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///2013 Abstract Details
2013 Abstract Details2019-08-02T16:57:45-05:00

Anesthetic Management of Labor in a Patient with Traumatic T3 Paraplegia

Abstract Number: T 50
Abstract Type: Case Report/Case Series

Sheila M Rajashekara M.D.1 ; Melanie Kalmanowicz M.D.2; Stephen D. Pratt M.D.3; Philip Hess M.D.4; Adrienne T. Kung M.D.5

Introduction:

Spinal cord injury in pregnancy can present significant anesthetic challenges. We present a case of a 23-year-old female, with new-onset T3 paraplegia sustained during her pregnancy, who presented in active labor.

Case:

A 23 y/o G2P0 female was admitted at 15 weeks gestation after a gunshot wound with the bullet lodged in the T3 vertebra. Her immediate injuries included a left hemothorax, left pulmonary contusion, and complete paraplegia of the lower extremities. Neurosurgery treated her unstable spine injury conservatively with bracing. Anesthesia consult at 23 weeks recommended, after neurosurgical clearance, early neuraxial analgesia to prevent possible autonomic dysreflexia. The patient was then discharged to a rehab facility. After multidisciplinary planning meetings, she was readmitted to our obstetric service at 28 weeks for obstetric care, and began having irregular contractions presenting as back pain and premature rupture of membranes at 33 weeks.

A combined spinal-epidural catheter (CSE) was placed uneventfully, with 2 mg of midazolam for anxiolysis. An epidural solution of 0.125% bupivacaine with 3.33 mcg/mL of fentanyl was run for the next 12 hours without significant hemodynamic instability. Breakthrough back pain was treated with 5-8cc of 0.25% bupivacaine. She had an uncomplicated forceps-assisted vaginal delivery. Patient recovered well and was discharged to a rehab facility for further treatment.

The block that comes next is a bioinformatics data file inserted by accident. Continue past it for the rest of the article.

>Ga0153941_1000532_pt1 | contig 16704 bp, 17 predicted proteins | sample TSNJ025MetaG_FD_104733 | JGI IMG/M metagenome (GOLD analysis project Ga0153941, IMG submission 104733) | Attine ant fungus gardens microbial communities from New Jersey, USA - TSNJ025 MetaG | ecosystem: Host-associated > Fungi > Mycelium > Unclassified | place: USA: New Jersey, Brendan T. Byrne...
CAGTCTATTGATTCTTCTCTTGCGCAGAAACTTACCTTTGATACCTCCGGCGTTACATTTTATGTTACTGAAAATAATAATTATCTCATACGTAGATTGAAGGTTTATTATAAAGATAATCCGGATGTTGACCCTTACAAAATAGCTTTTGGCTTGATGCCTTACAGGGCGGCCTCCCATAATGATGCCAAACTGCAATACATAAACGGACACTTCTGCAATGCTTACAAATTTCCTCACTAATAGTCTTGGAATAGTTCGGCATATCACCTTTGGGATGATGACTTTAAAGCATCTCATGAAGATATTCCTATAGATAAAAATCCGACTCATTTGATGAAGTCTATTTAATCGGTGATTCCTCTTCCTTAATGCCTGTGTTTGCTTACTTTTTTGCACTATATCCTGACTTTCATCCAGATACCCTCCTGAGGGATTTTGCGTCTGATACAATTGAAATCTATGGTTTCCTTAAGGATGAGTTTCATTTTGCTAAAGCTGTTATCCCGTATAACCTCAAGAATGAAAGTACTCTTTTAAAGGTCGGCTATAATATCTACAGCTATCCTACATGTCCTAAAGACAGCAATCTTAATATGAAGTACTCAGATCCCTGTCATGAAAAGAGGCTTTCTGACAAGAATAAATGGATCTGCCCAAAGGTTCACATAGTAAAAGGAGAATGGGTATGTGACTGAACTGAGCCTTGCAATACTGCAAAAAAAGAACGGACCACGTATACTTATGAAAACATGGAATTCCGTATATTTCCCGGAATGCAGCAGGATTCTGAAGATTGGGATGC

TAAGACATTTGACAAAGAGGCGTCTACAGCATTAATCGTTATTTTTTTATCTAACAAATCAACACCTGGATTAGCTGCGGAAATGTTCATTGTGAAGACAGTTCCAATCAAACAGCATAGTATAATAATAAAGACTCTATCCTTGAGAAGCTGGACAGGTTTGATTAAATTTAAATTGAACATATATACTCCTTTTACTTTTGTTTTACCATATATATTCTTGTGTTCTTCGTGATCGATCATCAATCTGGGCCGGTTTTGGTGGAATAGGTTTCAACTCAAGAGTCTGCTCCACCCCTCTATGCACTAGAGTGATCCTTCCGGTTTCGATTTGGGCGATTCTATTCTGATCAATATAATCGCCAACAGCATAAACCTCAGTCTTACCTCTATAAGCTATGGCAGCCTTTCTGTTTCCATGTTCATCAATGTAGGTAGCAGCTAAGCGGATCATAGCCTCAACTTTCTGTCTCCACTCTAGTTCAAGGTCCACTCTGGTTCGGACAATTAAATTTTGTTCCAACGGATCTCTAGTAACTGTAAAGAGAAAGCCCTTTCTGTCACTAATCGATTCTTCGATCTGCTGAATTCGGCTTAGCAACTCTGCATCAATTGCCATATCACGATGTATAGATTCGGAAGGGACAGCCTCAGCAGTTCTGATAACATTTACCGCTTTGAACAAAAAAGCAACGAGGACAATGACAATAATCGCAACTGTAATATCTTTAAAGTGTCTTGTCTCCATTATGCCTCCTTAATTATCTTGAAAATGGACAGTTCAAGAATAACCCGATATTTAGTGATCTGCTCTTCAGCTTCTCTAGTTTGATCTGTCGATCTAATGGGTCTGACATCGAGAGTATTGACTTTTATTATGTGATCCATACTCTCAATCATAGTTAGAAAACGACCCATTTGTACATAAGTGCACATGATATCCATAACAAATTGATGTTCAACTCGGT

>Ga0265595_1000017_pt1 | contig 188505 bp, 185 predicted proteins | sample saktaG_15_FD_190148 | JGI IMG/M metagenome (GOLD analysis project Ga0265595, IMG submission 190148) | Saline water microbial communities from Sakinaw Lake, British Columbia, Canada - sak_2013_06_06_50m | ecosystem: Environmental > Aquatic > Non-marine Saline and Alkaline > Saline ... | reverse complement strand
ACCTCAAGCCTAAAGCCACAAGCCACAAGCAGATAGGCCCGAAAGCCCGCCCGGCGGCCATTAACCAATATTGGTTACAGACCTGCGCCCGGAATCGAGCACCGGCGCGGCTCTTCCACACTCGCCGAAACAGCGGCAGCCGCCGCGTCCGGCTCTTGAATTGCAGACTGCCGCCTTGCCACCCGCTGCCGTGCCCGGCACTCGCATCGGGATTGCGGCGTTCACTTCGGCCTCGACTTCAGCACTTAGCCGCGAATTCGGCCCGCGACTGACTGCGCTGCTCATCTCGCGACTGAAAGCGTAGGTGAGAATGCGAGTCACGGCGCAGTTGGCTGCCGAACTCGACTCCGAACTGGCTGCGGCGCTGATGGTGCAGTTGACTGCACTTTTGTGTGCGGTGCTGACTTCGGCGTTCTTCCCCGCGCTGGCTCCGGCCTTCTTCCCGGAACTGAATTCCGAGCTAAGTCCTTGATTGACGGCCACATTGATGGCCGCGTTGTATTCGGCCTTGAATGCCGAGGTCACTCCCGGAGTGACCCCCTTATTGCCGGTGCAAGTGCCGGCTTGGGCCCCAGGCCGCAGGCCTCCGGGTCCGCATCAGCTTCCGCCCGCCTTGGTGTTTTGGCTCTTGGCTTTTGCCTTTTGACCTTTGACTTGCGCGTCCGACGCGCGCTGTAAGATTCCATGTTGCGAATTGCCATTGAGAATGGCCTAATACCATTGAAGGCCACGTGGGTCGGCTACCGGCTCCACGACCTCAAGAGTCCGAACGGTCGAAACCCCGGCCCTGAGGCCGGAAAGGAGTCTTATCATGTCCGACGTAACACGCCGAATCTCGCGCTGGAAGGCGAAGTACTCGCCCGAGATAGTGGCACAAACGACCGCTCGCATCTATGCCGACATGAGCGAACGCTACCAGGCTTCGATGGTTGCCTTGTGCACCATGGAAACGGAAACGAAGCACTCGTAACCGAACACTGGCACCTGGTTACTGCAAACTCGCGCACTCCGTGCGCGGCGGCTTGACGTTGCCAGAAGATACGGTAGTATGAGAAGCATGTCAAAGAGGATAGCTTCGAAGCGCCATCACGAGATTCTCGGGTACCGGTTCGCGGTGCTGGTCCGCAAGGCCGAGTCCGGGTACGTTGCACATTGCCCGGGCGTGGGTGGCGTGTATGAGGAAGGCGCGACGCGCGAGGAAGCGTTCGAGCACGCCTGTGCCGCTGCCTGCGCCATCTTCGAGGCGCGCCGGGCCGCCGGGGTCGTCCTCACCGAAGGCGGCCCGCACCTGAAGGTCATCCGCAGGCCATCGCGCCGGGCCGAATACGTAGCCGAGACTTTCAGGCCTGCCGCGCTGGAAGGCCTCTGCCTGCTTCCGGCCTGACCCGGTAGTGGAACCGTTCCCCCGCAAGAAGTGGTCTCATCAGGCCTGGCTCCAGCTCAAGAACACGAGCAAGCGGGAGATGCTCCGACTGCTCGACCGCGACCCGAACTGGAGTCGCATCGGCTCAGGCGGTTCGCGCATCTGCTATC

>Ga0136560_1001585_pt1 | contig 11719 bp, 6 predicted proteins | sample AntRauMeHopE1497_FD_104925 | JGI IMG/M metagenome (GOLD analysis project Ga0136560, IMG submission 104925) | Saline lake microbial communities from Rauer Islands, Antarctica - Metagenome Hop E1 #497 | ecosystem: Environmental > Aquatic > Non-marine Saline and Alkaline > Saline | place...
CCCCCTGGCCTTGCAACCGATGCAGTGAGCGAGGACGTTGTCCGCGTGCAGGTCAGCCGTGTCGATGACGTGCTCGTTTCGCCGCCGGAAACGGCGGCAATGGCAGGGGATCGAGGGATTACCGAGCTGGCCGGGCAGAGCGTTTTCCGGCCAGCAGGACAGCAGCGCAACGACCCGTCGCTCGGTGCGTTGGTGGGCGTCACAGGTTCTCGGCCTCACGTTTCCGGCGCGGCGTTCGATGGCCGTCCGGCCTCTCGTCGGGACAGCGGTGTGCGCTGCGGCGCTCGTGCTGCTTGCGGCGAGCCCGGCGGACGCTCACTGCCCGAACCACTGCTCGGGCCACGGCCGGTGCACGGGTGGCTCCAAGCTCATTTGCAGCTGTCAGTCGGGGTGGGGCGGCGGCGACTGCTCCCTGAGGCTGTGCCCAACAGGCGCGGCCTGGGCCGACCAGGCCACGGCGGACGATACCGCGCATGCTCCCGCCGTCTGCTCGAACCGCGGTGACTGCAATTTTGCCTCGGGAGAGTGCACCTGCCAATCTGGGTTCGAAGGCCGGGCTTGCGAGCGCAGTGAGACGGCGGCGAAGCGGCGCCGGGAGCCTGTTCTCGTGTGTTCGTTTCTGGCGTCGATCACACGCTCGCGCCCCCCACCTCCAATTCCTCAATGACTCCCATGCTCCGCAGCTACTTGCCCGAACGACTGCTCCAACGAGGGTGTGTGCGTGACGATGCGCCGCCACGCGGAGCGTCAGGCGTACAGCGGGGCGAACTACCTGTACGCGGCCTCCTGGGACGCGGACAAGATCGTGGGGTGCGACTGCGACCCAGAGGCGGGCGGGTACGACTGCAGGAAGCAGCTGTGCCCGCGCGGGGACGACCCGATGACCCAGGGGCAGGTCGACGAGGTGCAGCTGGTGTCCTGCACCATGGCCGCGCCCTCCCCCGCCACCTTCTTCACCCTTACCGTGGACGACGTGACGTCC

Discussion:

Autonomic hyperreflexia (AH) is caused by loss of hypothalamic control of sympathetic reflexes. AH is common with spinal cord injury above T6, and manifests as hypertension, bradycardia, tachycardia, cardiac arrhythmias, or respiratory distress. Visceral or cutaneous stimulation below the level of the spinal cord lesion are common precipitants (1). During labor, untreated AH may lead to fetal distress, maternal intracranial hemorrhage, hypertensive encephalopathy and death. (2) Both undiagnosed labor with precipitous delivery and preterm labor are common. Labor is often diagnosed because of unexplained AH.

We placed a combined spinal epidural (CSE) for labor analgesia because this technique would provide both rapid analgesia and verification that the epidural was in the correct space (3). Assessing sensory level of neuraxial anesthesia can be impossible. Our patient had chronic back pain that allowed her to report contractions. We also used a high concentration of epidural medications to provide a dense block to prevent AH. In the event that the patient did develop symptoms of AH, we had planned to place an arterial line and treat with hydralazine and nitroprusside. In conclusion, this patient had a safe outcome following labor as a result of careful planning with a multidisciplinary team and early initiation of labor analgesia.

References:

1. Kuczkowski, et al. Arch Gynecol Obstet 2006;274:108-12.

2. Strowonski, et al. Austral New Zeal J Obstet Gynaecol 2008;48:485-91.

3. Norris. IJOA. 2000;9:3-6.

SOAP 2013